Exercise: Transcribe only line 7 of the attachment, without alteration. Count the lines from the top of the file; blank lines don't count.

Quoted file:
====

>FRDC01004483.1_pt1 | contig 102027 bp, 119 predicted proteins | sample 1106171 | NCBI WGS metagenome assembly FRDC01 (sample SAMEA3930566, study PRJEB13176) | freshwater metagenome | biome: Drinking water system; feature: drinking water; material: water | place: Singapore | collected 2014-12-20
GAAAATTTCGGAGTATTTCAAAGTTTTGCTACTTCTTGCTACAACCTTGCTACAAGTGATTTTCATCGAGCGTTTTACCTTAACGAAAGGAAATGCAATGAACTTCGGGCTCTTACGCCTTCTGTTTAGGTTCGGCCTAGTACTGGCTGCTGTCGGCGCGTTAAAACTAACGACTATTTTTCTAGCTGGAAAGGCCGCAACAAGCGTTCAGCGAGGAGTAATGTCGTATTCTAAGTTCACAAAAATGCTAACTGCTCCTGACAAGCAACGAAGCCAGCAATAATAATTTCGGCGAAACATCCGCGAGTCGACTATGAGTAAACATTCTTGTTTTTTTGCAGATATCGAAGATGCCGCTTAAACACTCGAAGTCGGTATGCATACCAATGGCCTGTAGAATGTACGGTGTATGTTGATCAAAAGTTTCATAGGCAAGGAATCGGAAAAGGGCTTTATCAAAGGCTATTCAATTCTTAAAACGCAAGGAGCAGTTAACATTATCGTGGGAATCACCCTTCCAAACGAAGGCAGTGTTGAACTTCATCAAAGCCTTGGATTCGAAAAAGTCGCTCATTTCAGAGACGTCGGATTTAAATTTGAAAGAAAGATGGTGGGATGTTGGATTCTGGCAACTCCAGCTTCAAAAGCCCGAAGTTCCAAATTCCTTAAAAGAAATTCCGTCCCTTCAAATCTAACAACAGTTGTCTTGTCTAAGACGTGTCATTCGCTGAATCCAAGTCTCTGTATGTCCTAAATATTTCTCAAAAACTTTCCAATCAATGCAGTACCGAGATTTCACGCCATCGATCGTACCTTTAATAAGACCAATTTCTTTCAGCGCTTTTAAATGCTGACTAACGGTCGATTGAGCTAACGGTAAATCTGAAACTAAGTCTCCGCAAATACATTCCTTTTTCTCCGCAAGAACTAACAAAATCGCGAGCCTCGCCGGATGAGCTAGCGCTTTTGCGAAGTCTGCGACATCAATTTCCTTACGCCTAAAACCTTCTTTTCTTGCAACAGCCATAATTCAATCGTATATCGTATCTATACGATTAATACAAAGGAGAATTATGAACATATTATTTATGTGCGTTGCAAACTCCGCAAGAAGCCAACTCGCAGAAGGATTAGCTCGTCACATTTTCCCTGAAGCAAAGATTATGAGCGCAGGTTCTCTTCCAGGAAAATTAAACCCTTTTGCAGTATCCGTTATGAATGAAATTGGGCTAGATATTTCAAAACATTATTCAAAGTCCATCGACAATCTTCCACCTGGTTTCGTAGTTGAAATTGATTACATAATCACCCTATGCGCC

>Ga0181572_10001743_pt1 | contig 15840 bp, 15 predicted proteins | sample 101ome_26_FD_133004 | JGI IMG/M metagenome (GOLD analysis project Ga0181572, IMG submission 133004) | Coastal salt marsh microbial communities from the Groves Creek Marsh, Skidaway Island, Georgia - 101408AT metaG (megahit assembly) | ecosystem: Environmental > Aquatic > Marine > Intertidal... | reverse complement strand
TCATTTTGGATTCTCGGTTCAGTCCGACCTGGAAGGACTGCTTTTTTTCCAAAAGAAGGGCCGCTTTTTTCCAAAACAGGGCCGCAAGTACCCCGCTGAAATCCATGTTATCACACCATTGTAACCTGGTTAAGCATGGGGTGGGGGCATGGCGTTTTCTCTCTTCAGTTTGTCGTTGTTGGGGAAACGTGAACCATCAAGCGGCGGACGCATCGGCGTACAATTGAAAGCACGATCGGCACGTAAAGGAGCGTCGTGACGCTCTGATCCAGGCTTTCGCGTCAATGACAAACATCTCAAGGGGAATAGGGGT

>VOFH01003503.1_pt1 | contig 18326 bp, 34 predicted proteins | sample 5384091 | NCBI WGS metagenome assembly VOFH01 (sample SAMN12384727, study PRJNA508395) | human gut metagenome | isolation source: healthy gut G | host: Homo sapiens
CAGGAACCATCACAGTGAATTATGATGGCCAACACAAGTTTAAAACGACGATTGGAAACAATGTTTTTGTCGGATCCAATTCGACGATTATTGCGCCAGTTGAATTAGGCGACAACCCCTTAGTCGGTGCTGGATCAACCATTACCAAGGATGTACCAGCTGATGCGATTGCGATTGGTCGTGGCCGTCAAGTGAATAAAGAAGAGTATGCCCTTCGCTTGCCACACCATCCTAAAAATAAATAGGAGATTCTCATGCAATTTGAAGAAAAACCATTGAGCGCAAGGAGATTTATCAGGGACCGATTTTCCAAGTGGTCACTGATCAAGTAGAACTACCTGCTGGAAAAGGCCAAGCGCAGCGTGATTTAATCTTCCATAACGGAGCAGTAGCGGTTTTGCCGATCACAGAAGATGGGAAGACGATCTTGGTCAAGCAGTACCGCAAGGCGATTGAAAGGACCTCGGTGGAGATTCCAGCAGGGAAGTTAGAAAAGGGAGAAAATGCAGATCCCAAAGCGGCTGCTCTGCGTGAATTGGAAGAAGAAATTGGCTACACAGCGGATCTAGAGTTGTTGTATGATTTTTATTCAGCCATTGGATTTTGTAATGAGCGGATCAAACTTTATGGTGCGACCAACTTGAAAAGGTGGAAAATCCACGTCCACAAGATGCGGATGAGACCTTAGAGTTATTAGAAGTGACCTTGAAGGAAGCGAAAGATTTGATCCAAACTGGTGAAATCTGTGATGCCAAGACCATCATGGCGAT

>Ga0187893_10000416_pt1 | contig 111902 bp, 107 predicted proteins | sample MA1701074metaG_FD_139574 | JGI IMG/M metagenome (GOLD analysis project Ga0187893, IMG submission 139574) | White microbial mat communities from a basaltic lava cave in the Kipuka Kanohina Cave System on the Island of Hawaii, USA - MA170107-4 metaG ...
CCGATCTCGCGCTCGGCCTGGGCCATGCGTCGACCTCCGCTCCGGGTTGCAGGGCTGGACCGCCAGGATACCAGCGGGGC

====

>Ga0187893_10000416_pt1 | contig 111902 bp, 107 predicted proteins | sample MA1701074metaG_FD_139574 | JGI IMG/M metagenome (GOLD analysis project Ga0187893, IMG submission 139574) | White microbial mat communities from a basaltic lava cave in the Kipuka Kanohina Cave System on the Island of Hawaii, USA - MA170107-4 metaG ...